Is the Egyptian-Sudanese maneuver a prelude to strike the GERD?


There is no new solution to the Grand Ethiopian Renaissance Dam issue, which has been stalled for years. However, the Egyptian-Sudanese military maneuvers have renewed questions about the options of how to deal with the GERD and whether it can be struck or destroyed.

This question’s answer is not known to politicians, analysts, and perhaps decision-makers in Egypt and Sudan. This option began to escalate with the failure of negotiations and the escalation of statements between the parties to the crisis, and Addis Ababa’s insistence on the second filling of the GERD lake without waiting for the results of the negotiations. The joint training programme, called “Protectors of the Nile,” involves members of the land, sea, and air forces in Egypt and Sudan. According to official statements, it aims to confirm it is ready for challenges.

Observers’ estimates varied regarding these moves, as some considered it the beginning of a military decision. In contrast, others considered it a mere tactic of deterrence, and it would not reach the point of directing a strike. Observers wished that it would deter Ethiopia so that Egypt would not actually strike the GERD. As soon as the announcement was made that Egyptian forces would be sent to Sudan, a state of joy prevailed among activists who considered that the military institution corrects the confused political messages.

Commenting on the troop dispatch, Professor of Political Science and a media figure close to the authority, Moataz Abdel Fattah, broadcast live on Facebook to say that the drums of war began to beat, calling on the Egyptians to rally around the flag, the army, and national institutions. He returned and softened his tone through his TV programme, saying that the forces did not go without a goal but instead took their positions in anticipation of an emergency.

This comes after days of controversy sparked by contradictory statements by Egyptian ministers about the GERD, as Foreign Minister Sameh Shoukry spoke about the lack of risk of the second filling of the GERD. These statements seemed to contradict the speeches made by the Egyptian authorities over the past two months, which focused on warning of damages to the water barrier on the historical rights of Cairo in the Nile River.

Hours after Shoukry’s statements, the Egyptian Minister of Irrigation reaffirmed that filling the GERD is a shock because it will reduce the amount of water that comes to Egypt, especially if this coincides with drought. He explained that Ethiopia intends to store approximately 13.5 billion cubic metres of water during the second filling. Shoukry himself had to return to his statements and said that the second filling of the GERD without reaching an agreement “would be contrary to the agreement of principles concluded between the three countries in 2015,” and that “Egypt has always declared that it will not be complacent in defending its interests and its share of water.”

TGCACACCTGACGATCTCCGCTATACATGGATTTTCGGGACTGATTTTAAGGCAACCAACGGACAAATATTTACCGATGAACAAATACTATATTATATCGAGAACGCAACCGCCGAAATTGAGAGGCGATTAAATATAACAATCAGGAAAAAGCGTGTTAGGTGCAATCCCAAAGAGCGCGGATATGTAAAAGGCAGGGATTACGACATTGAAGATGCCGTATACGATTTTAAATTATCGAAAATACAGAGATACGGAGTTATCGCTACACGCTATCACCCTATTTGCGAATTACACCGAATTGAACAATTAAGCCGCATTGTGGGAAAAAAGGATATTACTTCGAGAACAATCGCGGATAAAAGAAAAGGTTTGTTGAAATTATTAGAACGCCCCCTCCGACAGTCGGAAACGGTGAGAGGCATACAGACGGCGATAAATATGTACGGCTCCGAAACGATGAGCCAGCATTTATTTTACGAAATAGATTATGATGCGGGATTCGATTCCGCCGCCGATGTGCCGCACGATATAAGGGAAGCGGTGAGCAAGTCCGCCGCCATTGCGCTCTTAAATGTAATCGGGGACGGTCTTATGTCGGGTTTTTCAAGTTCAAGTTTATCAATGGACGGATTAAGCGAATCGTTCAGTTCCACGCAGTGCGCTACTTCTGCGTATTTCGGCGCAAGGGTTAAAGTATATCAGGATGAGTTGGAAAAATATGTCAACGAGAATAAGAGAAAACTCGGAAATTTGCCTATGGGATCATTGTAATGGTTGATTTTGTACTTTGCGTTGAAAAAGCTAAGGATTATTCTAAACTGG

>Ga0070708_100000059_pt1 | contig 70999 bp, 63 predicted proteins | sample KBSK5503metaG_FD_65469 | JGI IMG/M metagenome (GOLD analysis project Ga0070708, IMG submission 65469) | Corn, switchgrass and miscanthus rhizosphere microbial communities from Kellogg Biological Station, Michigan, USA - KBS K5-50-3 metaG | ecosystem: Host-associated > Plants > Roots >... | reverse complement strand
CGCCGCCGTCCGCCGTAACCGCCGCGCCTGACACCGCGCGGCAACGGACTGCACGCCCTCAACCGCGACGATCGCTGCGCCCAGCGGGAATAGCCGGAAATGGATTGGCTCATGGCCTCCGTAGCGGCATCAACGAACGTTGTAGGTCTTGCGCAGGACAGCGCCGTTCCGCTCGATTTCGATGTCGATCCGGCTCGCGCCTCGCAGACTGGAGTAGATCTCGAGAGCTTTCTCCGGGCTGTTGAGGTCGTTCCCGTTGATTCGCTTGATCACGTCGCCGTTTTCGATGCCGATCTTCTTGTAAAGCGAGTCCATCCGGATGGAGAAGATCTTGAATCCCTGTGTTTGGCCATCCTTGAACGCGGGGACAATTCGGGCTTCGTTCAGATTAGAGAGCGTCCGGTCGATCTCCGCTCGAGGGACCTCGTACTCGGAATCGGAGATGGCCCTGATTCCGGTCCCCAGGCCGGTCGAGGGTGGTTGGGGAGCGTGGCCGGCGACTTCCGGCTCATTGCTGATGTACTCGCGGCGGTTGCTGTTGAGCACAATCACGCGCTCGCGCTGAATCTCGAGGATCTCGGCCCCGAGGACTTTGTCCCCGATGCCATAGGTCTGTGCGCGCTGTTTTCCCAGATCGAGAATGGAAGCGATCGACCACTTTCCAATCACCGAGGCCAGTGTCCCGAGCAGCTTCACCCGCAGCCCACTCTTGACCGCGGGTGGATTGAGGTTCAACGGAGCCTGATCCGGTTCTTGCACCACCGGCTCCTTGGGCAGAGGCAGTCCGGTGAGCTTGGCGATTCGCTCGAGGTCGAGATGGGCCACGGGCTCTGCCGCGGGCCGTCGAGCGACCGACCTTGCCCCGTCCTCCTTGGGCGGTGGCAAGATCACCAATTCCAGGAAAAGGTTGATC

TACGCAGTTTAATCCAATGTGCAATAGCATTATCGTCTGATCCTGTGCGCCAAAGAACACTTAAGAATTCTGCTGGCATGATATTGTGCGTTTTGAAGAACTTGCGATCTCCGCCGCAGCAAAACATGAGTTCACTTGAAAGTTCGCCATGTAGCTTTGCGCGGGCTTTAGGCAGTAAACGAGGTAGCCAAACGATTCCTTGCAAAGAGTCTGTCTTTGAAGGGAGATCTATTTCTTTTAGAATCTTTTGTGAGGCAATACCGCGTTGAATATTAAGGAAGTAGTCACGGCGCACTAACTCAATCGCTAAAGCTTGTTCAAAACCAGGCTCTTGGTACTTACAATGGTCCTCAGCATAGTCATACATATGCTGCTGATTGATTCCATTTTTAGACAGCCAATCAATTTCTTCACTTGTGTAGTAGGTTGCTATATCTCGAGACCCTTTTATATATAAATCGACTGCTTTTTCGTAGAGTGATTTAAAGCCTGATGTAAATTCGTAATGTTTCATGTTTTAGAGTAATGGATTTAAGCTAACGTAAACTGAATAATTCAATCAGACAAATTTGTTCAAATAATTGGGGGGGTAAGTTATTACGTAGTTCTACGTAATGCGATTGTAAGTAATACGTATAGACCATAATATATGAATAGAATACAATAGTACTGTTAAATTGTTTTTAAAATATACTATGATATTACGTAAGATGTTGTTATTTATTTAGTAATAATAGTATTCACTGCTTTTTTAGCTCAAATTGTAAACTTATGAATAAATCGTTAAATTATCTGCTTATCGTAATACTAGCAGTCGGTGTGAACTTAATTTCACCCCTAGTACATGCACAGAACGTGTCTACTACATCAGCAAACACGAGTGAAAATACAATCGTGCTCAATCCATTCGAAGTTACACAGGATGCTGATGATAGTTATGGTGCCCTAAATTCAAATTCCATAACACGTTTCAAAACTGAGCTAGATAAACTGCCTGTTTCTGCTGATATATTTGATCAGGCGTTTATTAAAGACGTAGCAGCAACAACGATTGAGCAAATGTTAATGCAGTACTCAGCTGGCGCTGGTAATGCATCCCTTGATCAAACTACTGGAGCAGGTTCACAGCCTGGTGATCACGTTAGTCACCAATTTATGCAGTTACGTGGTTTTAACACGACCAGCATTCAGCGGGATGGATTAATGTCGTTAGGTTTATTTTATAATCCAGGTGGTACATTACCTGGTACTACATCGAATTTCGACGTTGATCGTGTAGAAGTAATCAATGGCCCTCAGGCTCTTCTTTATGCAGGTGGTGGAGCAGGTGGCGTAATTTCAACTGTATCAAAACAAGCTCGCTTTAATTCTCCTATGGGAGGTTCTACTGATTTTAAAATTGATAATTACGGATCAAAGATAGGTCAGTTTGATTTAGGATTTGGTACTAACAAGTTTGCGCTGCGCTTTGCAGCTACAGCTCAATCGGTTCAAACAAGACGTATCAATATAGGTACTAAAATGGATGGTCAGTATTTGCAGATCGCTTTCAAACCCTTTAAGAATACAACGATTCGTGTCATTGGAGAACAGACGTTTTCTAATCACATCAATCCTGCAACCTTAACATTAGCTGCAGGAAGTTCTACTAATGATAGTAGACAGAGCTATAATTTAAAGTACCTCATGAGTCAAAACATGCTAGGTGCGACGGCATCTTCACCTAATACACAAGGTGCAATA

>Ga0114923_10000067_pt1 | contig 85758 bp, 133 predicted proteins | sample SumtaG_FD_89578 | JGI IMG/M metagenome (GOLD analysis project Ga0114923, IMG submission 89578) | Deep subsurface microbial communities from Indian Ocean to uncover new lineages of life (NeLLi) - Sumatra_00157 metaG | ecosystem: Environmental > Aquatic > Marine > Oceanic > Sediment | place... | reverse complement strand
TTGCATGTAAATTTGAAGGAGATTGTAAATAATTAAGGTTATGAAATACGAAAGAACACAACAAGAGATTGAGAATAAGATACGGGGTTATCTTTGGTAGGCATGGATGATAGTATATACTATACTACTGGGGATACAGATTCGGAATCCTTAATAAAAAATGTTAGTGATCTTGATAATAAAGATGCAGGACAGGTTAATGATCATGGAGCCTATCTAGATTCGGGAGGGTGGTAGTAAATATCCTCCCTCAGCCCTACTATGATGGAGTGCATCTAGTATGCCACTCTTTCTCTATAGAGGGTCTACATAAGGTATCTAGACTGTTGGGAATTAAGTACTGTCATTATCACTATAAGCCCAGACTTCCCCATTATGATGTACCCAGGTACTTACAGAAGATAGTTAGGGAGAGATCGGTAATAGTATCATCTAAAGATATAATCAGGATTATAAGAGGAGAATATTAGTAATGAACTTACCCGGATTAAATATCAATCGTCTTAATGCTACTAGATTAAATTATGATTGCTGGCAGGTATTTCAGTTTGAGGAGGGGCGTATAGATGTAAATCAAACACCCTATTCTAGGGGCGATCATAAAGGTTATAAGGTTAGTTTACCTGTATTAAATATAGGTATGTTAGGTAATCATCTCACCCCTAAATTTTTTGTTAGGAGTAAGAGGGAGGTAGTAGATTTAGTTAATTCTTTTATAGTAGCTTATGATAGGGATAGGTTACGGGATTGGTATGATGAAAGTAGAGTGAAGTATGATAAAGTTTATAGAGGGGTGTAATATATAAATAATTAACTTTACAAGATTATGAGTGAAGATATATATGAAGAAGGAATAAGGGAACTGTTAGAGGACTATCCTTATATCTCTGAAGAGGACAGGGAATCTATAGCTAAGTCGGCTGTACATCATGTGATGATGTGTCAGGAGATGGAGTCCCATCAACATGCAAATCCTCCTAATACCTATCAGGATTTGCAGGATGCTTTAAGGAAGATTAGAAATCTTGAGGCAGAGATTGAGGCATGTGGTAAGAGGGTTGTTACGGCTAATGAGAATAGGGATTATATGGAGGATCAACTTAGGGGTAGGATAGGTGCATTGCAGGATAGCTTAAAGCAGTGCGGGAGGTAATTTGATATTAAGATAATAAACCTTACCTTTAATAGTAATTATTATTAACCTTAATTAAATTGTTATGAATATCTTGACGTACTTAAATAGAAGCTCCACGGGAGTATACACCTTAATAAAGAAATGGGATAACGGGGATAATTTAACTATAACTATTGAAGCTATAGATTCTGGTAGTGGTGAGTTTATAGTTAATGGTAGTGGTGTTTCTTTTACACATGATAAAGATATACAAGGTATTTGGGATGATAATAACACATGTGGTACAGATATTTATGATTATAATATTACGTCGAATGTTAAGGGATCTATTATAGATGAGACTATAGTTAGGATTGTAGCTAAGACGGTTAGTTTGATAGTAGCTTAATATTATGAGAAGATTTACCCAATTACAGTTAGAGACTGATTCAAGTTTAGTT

Activists demanded that the dam be struck because Egypt has no option today and not tomorrow, except for legitimate self-defence by destroying the Ethiopian dam and stopping the second filling forever. “There is no compromise; destroying the dam or destroying Egypt,” said former presidential candidate Hamdeen Sabahi, a current opponent of the authorities. “Let us learn from the heroes of Palestine the difference between the honour of resistance and the humiliation of surrender.”

Political science professor Hassan Nafaa also confirmed that the Egyptians had not forgotten the Ethiopian dam crisis despite their natural preoccupation in recent days with the Israeli aggression against the Palestinian people. He expressed his belief that the overwhelming majority of Egyptian people still believed that the success of Ethiopia in completing the second filling without an agreement would enable it to control the waters of the Nile and thus the lives of Egyptians forever.

As for the military researcher and analyst Yazid Sayegh, he considers that the Egyptian military move (by sending forces to conduct training with the Sudanese army) is “nothing more than a maneuver that includes hinting at military action against Ethiopia.” Sayegh, a researcher at the Carnegie Middle East Centre in Beirut and author of the book The Officers’ Republic in Egypt, continues that we could also interpret the military moves as indicating an Egyptian willingness to assist Sudan in defence when needed, given the current tensions between Sudan and Ethiopia. Sayegh adds, “Besides, I do not think that Egypt has useful military options against Ethiopia concerning the Renaissance Dam.”

In turn, political and security analyst Ahmed Maulana explains the recent Egyptian military moves by saying that the regime is aware of the disaster that will result from the dam, so it is “trying to scare Ethiopia and push it to negotiate through steps such as organising joint maneuvers with Sudan or concluding military agreements with Uganda.” Mawlana believes that the Egyptian officials’ reassuring statements regarding the dam’s concerns “reflect the Egyptian fear of the international community’s reaction to launching any attack on the dam.” “If Ethiopia was not deterred, then the matter is left to assess the situation. Either the regime fears the veto of the major powers, or it will advance Egypt’s interest over any other interests.”